Prior to the Olympic Games, Smith was active in the OPHR and actually called for a boycott of the Mexico City games due to the presence of teams from South Africa and Rhodesia, as well as the restoration of Muhammad Ali’s heavyweight title, which had just been taken away in TK due to his highly publicized conversion to Islam, as well as his anti-war stance.
He also wanted the immediate removal of IOC president Avery Brundage as well as the hiring of more African American assistant coaches.
As history reminds us, that boycott was a partial success as the IOC rescinded invitations to South African and Rhodesia, two brutally racist colonial leftovers in continental Africa.
Brundage called their maneuver a domestic political statement unfit for the supposedly apolitical international Olympic Games. But he failed to mention how black people were getting their asses handed to them all over the world by the white power structure, nor was he aware of the significant impact this had on black athletes and people from around the globe.
He immediately called for the suspension of John Carlos and Tommie Smith from the US Olympic team and banned from Olympic Village, a typically privileged overstep by a scorned because he was challenged by a negro. When the US refused, he then threatened to ban the entire team. Again, another b*tch move.
To their credit, Team U.S.A. did provide some pushback, but at the end of the day, they caved and expelled the duo from the rest of the Olympics.
Teammate, a long jumper at the 1968 games, would later state: “The rest of the world didn’t seem to find it such a derogatory thing. They thought it was very positive. Only America thought it was bad.”
All three men faced immediate backlash upon returning home, which included death threats against them and their families. This resulted in a descent into poverty that they could not have foreseen prior to their actions. In the end, the very same poverty they had fought so vigorously to shed light upon for the sake of black folks would be their personal prison for decades.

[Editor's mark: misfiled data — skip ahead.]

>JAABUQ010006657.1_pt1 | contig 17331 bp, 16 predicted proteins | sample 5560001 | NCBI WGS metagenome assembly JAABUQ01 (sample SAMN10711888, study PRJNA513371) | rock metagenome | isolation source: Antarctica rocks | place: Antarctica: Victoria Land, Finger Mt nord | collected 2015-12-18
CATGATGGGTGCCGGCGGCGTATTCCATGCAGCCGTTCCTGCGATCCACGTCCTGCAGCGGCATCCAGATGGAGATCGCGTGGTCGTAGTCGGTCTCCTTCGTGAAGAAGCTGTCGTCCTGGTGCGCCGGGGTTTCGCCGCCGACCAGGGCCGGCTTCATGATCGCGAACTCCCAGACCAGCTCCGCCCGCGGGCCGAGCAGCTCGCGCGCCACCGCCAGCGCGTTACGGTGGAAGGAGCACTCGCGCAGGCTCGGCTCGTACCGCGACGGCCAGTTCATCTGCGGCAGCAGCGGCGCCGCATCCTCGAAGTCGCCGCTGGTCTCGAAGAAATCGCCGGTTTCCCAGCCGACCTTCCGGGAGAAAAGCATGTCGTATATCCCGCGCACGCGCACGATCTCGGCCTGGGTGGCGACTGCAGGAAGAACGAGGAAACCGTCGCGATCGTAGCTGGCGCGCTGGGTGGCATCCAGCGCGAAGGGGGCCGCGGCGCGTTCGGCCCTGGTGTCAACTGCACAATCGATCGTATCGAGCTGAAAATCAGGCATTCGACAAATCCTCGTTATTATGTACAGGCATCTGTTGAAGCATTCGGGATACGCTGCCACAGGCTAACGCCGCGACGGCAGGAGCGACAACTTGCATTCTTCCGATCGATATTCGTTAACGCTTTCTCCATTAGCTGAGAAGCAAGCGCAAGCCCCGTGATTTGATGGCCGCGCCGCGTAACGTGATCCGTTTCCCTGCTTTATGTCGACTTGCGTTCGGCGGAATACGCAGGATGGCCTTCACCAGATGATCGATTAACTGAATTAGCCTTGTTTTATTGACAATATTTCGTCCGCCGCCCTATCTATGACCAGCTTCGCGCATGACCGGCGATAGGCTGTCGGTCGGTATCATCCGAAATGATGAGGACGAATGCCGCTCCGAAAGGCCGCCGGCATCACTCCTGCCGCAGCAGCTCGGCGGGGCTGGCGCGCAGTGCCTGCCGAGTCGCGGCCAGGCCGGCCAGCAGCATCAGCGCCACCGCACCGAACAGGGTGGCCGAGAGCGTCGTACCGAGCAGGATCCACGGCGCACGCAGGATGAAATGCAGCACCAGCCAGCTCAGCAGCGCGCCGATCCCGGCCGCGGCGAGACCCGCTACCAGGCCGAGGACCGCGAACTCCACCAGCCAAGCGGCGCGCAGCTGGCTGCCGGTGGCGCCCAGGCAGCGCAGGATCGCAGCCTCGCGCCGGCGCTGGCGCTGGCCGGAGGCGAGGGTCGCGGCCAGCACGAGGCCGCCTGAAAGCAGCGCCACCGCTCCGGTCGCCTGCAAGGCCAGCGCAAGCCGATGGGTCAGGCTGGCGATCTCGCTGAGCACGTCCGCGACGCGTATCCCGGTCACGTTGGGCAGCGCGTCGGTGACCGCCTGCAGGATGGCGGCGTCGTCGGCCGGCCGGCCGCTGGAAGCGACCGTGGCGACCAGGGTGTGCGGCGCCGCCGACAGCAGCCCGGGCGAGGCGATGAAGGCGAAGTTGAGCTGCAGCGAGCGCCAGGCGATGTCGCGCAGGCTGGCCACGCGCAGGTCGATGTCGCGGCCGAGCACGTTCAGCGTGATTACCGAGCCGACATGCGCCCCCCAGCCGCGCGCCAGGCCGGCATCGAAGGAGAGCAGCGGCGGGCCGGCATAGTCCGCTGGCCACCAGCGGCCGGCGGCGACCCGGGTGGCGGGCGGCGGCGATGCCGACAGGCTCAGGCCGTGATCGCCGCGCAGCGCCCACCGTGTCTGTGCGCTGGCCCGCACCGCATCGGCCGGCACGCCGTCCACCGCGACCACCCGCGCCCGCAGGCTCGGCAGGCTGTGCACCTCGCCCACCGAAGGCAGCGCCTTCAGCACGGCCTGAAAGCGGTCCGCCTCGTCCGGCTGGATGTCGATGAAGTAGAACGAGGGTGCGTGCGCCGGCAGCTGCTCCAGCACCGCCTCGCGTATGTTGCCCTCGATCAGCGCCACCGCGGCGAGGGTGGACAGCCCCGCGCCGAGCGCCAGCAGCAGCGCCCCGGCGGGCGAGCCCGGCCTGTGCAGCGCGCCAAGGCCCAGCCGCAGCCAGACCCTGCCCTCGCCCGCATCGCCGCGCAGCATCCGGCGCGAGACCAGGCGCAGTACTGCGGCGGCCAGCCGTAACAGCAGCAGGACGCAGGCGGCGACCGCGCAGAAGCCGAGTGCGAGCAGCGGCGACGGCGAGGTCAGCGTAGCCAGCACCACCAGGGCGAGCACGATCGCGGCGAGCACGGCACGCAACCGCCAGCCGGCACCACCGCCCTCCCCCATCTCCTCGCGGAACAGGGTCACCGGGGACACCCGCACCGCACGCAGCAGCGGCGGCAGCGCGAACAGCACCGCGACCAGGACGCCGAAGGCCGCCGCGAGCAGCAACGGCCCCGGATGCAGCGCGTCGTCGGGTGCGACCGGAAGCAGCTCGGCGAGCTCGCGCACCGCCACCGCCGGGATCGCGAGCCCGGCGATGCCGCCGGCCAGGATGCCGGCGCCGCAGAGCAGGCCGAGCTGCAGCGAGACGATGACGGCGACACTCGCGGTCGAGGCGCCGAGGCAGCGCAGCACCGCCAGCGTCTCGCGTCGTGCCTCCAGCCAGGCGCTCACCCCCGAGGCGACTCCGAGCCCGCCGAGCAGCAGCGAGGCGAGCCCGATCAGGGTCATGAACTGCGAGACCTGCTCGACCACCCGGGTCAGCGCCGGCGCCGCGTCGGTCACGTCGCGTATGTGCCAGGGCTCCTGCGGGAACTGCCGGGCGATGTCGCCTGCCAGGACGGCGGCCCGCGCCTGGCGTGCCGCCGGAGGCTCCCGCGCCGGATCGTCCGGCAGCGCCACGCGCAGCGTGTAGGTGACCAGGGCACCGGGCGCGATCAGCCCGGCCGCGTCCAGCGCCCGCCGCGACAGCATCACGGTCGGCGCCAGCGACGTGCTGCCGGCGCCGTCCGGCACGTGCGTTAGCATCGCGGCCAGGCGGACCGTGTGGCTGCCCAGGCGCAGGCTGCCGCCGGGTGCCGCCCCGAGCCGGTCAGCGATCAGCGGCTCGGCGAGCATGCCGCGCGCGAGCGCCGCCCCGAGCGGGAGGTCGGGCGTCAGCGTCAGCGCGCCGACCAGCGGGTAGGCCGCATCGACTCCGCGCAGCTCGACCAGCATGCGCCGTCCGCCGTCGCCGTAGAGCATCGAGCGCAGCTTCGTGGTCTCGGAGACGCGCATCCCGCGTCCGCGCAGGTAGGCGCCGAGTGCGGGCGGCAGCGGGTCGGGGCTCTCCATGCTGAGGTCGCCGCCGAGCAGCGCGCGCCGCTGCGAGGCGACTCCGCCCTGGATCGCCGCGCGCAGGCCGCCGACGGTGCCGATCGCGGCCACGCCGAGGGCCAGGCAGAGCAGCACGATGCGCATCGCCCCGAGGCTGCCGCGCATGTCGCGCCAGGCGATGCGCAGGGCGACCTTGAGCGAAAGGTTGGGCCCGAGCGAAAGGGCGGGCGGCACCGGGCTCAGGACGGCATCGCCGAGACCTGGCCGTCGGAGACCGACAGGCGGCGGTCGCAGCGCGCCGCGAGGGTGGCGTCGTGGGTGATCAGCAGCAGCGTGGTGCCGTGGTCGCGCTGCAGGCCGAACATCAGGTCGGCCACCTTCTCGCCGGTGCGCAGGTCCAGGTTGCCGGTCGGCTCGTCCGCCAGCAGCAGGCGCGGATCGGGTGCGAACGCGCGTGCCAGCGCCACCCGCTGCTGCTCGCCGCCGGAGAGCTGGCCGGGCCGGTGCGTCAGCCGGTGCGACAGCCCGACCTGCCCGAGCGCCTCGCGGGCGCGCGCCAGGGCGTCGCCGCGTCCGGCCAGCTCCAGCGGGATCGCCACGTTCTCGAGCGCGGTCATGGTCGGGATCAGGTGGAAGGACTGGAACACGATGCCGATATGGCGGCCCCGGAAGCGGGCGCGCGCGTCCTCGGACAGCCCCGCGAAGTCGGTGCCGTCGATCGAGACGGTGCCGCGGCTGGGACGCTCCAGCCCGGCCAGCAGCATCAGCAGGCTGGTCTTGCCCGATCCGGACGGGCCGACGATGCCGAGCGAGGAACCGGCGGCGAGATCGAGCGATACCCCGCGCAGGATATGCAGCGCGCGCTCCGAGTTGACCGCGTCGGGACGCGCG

In the immediate years following, Smith was drafted by the Los Angeles Rams in the 9th round of the NFL draft and signed to the Cincinnati Bengals’ practice squad for about three seasons.
He went on to receive a BA in Social Science at San Jose State University and earned a Masters in Social Change from Goddard College. Today, Tommie Smith is perhaps the foremost authority on athletes and social justice in America, with many published works and TV appearances.
He was entered into the United States National Track and Field Hall of Fame in 1978, perhaps timed to coincide with the bold move he made on the podium.
His other accolades are his inclusion into the California Black Sports Hall of Fame, the 1999 Sportsman of the Millennium Award the County of Los Angeles and the State of Texas also showed love with rewards of recognition as well.
Last year both Smith and John Carlos were inducted into the U.S. Olympic and Paralympic Hall of Fame, 51 years after their 1968 stand. Carlos and Smith were inducted along with several other notable athletes, including former WNBA star Lisa Leslie, gymnast Nastia Liukin, beach volleyball player Misty May-Treanor, and speedskater Apolo Anton Ohno.
“What I did was right 48 years ago, and 48 years later it has proven to be right,” Carlos told the Telegraph in a 2016 interview. “In 1968, we were on a program for humanity, and we are still on the same program today.”
As was the case with Martin Luther King Jr., Muhammad Ali and many others, America doesn’t like black men when there bold and confident in their resolve. At least not immediately, if at all. But there are those instances that even “The Machine” cannot deny the societal contributions of those it criminalized not long before.